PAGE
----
If even half of them are true, the allegations against the captain of the Costa Concordia–the half-billion-dollar cruise ship currently half-submerged off the Italian coast–ought to boil anyone’s blood. According to charges leveled by Italian prosecutors and coast guard officials, Captain Francesco Schettino steered his ship too close to shore, let it run aground, and then left his post well before all women and children had made it to safety.
The death toll resulting from his alleged actions–11 and counting–appears to be the worst pleasure cruise disaster in at least a quarter-century. By physical size, it’s the worst passenger shipwreck in human history. In this context, it’s outrageous that an obscure international treaty appears likely to force the families of people who perished in the accident to fight long, drawn-out court battles before getting more than a pittance in compensation. It’s an obscure piece of law all nations ought to reopen at once.
The treaty in question is “The Athens Convention Relating to the Carriage of Passengers and Their Luggage by Sea.” Drafted in 1974 and last updated in 2002, it limits cruise lines’ wrongful death liability to less than $80,000 in most cases. If all the charges against Schettino are true, passengers will be able to bring suits to demand more, but because of the complexities of maritime law, many suits will probably have to be filed in locations foreign to the families of the dead and may take years to resolve. (Since the U.S. isn’t a party to the convention, injured Americans may have more choices in some cases.)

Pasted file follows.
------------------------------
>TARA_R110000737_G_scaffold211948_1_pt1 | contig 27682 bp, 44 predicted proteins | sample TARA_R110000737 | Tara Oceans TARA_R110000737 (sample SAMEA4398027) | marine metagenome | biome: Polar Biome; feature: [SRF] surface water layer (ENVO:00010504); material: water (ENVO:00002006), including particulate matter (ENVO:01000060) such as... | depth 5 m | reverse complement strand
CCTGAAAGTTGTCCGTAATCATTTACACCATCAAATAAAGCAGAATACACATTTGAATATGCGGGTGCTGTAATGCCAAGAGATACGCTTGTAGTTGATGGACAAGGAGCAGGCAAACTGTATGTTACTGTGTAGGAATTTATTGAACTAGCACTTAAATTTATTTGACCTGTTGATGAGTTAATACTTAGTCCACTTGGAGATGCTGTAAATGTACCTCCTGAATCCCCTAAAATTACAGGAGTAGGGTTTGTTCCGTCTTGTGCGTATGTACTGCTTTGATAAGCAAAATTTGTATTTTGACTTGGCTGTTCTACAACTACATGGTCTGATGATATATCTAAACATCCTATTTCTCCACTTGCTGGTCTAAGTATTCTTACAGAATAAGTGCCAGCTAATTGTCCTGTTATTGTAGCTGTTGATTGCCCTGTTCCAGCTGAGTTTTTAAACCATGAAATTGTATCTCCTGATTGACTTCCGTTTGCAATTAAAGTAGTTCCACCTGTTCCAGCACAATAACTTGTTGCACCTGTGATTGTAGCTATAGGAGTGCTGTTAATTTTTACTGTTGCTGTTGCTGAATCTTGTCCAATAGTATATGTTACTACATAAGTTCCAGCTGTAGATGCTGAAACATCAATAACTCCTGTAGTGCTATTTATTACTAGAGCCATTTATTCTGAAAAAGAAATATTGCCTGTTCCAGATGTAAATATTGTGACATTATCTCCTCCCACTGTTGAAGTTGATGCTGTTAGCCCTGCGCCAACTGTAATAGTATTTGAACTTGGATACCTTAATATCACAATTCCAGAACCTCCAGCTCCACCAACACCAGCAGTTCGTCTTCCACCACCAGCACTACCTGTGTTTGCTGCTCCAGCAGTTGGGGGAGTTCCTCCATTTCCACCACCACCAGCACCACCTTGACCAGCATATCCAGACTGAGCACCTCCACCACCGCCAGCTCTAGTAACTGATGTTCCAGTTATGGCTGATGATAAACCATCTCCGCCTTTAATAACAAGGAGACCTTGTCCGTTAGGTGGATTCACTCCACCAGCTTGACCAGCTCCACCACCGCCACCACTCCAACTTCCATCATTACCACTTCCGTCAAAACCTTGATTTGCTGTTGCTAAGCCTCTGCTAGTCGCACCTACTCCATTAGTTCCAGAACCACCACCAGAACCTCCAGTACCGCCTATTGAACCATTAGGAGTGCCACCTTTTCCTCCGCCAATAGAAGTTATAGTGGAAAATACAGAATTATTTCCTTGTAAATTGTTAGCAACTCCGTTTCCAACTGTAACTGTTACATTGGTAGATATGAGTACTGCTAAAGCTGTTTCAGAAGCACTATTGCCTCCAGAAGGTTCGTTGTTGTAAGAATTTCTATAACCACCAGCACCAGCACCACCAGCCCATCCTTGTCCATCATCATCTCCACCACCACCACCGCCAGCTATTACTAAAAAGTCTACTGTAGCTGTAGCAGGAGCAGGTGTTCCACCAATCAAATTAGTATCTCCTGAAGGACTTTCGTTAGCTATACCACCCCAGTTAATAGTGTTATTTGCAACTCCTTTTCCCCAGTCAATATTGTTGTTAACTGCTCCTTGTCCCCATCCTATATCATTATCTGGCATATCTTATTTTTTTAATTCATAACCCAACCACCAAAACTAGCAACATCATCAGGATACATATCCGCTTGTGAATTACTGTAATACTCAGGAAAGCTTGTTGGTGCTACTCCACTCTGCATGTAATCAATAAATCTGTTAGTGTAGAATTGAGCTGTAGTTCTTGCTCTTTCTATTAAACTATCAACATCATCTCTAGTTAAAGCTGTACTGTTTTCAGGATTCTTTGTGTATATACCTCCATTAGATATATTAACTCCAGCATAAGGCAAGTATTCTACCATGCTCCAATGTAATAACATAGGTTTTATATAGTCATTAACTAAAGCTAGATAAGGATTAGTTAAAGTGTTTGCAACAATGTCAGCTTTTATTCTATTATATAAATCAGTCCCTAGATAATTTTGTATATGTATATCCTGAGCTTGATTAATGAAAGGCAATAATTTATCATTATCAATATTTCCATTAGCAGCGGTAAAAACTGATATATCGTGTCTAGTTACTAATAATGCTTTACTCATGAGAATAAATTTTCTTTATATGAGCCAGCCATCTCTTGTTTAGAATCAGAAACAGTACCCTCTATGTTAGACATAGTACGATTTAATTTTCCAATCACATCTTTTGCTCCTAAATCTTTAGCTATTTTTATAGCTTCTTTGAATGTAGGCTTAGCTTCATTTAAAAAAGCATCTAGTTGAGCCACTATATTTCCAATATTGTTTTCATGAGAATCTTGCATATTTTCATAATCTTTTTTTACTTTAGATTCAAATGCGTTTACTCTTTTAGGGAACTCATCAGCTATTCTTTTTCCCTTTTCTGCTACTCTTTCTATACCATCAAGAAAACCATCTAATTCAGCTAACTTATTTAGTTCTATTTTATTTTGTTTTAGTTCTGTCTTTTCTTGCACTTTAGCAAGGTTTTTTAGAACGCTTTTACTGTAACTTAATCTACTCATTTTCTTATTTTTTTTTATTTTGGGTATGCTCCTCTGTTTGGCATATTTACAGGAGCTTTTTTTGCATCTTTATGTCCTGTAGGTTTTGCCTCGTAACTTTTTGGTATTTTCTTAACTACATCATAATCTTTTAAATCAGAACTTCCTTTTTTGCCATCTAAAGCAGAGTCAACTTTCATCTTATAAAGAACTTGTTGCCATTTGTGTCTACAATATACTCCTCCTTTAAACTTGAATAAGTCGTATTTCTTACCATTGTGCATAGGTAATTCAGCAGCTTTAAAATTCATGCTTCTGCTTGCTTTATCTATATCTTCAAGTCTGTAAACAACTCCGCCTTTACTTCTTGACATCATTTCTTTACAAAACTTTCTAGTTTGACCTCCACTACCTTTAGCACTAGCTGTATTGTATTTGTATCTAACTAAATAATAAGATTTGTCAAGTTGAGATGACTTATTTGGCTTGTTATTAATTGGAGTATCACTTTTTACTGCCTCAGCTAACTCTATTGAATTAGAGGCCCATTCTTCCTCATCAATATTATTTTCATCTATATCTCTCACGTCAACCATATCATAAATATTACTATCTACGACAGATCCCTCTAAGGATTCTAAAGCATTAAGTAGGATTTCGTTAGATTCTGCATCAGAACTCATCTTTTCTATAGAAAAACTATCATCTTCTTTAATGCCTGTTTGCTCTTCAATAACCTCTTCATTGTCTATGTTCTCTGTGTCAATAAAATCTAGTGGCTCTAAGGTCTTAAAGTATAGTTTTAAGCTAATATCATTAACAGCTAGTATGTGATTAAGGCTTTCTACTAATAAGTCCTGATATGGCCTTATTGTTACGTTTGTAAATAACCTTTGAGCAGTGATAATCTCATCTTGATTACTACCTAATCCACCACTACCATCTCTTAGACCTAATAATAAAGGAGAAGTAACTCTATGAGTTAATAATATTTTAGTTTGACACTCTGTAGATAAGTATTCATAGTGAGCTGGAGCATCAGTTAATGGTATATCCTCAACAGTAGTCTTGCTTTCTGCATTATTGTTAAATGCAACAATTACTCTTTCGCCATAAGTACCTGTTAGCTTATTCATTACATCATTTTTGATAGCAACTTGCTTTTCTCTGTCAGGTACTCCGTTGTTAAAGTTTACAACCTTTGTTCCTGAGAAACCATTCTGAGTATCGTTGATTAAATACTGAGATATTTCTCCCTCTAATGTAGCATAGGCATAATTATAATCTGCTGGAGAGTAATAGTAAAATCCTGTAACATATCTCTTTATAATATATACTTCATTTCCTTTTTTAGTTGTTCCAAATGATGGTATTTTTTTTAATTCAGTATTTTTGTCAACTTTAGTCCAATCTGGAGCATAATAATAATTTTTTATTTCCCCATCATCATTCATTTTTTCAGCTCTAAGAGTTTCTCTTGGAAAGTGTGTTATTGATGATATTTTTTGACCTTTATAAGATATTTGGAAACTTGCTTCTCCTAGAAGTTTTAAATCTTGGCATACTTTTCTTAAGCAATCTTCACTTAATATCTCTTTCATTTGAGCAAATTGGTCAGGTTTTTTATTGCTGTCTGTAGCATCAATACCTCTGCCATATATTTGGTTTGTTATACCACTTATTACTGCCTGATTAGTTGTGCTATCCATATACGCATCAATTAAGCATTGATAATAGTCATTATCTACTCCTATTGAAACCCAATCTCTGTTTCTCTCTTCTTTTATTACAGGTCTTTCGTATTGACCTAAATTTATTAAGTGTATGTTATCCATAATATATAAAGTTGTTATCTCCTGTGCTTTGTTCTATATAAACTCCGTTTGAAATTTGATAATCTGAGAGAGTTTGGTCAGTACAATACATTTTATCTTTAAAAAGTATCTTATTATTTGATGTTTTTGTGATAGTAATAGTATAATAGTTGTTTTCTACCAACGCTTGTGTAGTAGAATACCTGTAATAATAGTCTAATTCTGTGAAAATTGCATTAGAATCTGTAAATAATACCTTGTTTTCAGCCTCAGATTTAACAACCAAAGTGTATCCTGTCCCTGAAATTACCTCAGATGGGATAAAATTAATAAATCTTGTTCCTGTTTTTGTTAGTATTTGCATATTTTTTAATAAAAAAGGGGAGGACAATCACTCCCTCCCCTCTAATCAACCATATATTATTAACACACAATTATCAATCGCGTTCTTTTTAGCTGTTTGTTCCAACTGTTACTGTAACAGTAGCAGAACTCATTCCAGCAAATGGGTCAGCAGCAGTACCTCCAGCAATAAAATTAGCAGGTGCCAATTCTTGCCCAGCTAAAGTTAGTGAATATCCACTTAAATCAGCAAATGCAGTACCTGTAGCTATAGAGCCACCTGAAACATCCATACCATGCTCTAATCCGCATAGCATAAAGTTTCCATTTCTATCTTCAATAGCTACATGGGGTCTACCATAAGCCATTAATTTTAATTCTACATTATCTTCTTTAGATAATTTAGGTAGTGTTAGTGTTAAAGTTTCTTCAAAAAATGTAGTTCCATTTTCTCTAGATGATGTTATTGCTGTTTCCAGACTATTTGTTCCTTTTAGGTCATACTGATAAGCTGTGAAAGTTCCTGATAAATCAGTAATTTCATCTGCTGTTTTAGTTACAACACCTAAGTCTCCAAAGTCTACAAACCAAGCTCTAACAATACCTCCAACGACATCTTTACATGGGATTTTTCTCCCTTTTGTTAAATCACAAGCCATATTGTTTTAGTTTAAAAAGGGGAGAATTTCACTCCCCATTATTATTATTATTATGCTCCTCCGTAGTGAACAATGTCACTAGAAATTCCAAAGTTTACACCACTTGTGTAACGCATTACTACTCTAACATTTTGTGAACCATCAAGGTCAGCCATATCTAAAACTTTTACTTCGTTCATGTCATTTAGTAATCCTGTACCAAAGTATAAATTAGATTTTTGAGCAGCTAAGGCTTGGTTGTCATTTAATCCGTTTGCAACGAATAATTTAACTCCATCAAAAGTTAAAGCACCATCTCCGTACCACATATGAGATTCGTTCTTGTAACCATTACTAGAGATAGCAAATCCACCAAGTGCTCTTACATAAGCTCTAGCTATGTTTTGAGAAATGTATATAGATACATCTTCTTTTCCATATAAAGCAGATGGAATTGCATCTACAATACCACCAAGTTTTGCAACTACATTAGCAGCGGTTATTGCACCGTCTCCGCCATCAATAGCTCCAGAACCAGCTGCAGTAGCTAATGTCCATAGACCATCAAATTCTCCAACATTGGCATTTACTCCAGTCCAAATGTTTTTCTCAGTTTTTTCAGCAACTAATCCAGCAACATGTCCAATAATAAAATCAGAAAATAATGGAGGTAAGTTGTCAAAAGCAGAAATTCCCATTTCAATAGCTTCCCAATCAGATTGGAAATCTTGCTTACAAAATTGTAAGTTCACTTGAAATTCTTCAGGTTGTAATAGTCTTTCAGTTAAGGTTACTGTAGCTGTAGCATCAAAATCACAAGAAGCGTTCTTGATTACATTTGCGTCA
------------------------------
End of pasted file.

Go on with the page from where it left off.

Nonetheless, this lets the cruise line off cheap by any reasonable standard. Coldhearted as it seems, economists, government regulators, and insurers all must figure out how much a human life is worth, and it’s a lot more than $80,000 by just about any measure. The Environmental Protection Agency uses figures ranging between $6.5 and $9 million when evaluating environmental regulations. Most state workers’ compensation systems offer more-or-less automatic payouts of at least a few hundred thousand dollars for the families of people who lose their lives as a result of job-related activities. Families who lost loved ones at the World Trade Center on 9/11 got payments ranging from $250,000 to $4.7 million. The families of military service members killed on active duty get $100,000 tax-free, plus lifetime financial, housing, and health insurance benefits. And so forth.
Other parts of the Athens Convention look just as questionable by any reasonable standard–various provisions appear to let cruise lines out of paying for on-board thefts by their own crews and set a very high bar of “recklessness” before passengers can collect damages above many caps. This whole set of affairs lets the cruise industry off far too easy–at least in a financial sense–even when it does things seriously wrong.
By virtue of their inherently international operations, ocean-going cruise lines are quite properly dealt with through treaties. Because their operations are obviously so easy to move from place to place, efforts to impose more direct regulations on cruises probably won’t work. And in any case, the actions Schettino is alleged to have committed violate such basic morality that no amount of regulation is likely to prevent them.
The fundamental idea of liability caps embodied in the Athens Convention probably makes a lot more sense than trying to litigate every matter in court. But when push comes to shove, the best way to make sure cruise lines behave is to make sure they have to pay an adequate price when they don’t.
A dated, poorly written international treaty now appears likely to let the owners of the Costa Concordia off too easily. That needs to be changed before the laxness it encourages leads to even more serious disasters.
Eli Lehrer ([email protected]) is vice president of Washington, DC operations for The Heartland Institute and national director of its Center on Finance, Insurance, and Real Estate.